Drift away ...

Tom Robinsonin Industry News

As the final point of delivery, the choice of nozzle ultimately dictates spray coverage on the leaf and, most importantly, spray retention on the intended target. Operators can use their choice of nozzle to tailor droplet size to the turf structure and the spray target.

Drift trial - flat fan top vs air drop.jpgThe choice really depends on the target for the spray. For foliar applications, where the intention is to hold as much of the spray on the leaf as possible, small droplets provide a greater leaf coverage for any given spray volume and are generally retained well on the leaf surface. When the droplet size is halved, the number of drops produced goes up by a factor of eight, and the coverage of the leaf may be up to four times greater.

However, the problem for operators is that fine droplets are more difficult to control and more likely to result in drift - which is bad news for environmental loss and, if the product never reaches the intended target, reduces the efficacy of results.

The challenge for turf spray operators is made more difficult since dense turf is a very flat, uniform surface with little internal air movement, which makes it hard to get spray to hit the leaves. Fine droplets just hover above the surface in a boundary layer of air; if there is any wind they can drift off.

Spraying on a still summer evening, when there may also be upward thermal currents from the warm soil, can result in fine droplets being lifted up and carried off - which is another reason why spraying early in the morning is often preferred.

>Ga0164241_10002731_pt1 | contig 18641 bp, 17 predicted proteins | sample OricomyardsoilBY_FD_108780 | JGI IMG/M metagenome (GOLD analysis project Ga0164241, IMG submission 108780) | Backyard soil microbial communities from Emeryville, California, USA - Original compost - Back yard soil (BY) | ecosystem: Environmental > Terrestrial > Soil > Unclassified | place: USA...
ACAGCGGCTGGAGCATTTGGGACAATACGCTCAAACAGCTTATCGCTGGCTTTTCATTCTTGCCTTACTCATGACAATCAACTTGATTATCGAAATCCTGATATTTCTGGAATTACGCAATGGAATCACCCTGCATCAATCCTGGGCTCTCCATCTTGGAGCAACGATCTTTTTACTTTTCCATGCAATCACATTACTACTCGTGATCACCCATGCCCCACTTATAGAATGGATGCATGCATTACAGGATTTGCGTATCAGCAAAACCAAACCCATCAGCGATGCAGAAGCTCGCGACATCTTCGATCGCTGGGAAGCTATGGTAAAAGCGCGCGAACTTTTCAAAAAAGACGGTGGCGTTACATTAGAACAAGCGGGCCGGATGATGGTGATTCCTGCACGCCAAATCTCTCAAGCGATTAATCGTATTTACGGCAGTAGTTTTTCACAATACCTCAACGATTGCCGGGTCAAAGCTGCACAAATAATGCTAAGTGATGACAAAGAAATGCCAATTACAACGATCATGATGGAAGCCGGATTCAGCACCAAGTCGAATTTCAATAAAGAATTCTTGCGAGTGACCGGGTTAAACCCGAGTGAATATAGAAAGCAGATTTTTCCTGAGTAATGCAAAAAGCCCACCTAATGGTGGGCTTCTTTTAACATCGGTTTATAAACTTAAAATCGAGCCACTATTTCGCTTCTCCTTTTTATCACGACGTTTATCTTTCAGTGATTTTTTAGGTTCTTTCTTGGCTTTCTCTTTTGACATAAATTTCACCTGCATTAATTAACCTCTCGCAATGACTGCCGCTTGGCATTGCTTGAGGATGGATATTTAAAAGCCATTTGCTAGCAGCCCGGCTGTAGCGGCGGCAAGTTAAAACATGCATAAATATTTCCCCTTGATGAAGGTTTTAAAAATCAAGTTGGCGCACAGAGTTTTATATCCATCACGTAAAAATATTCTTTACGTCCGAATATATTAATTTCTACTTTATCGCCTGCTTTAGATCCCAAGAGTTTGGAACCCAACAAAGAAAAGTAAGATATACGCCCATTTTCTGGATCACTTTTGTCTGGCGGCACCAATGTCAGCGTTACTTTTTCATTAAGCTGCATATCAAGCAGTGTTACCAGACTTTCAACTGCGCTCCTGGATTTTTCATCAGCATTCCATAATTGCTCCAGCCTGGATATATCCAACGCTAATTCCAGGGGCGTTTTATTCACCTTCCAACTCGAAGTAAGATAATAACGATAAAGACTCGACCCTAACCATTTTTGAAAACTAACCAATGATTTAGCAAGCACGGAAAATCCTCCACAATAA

If you are spraying longer, more open turf - such as fairways and areas of rough around the golf course or some amenity situations - then the grass canopy can create its own vortex, which effectively sucks down the spray droplets and improves leaf coverage.

Turbulence generated by the sprayer itself is also generally bad news. If you double the forward speed, the turbulence is increased by a factor of four, which may make it harder for small droplets to break out of the air flow and land on the target. It is a factor to consider when moving to faster forward speeds.

Foliar turf nozzle close up.jpgThe logical solution would appear to be a move to larger flat fan nozzles, such as an 05 or 06 - which are commonly used in turf applications to achieve water volumes of 400 to 600 litres per hectare.

However, larger droplets from flat fan nozzles tend to overwet the leaf on impact and lead to high levels of run-off, which is counter-productive when trying to hold foliar applications on the leaf. The higher velocity of larger droplets can cause them to physically bounce off the target. Also, all flat fan nozzles create a spectrum of droplet sizes, so even a large orifice nozzle will produce some small droplets subject to drift and loss.

During Syngenta research trials we have identified the benefit of innovative nozzles that incorporate tiny air bubbles within each droplet. The droplets are larger than the equivalent conventional flat fan spray pattern - helping to overcome issues of drift - but land more gently on the leaf and spread to give good coverage, rather than bouncing off.

Further research is seeking to develop a nozzle that consistently creates the maximum number of droplets in the ideal size spectrum that are small enough to optimise turf leaf retention, yet overcome many issues of drift that may enable safe application in a wider window of conditions.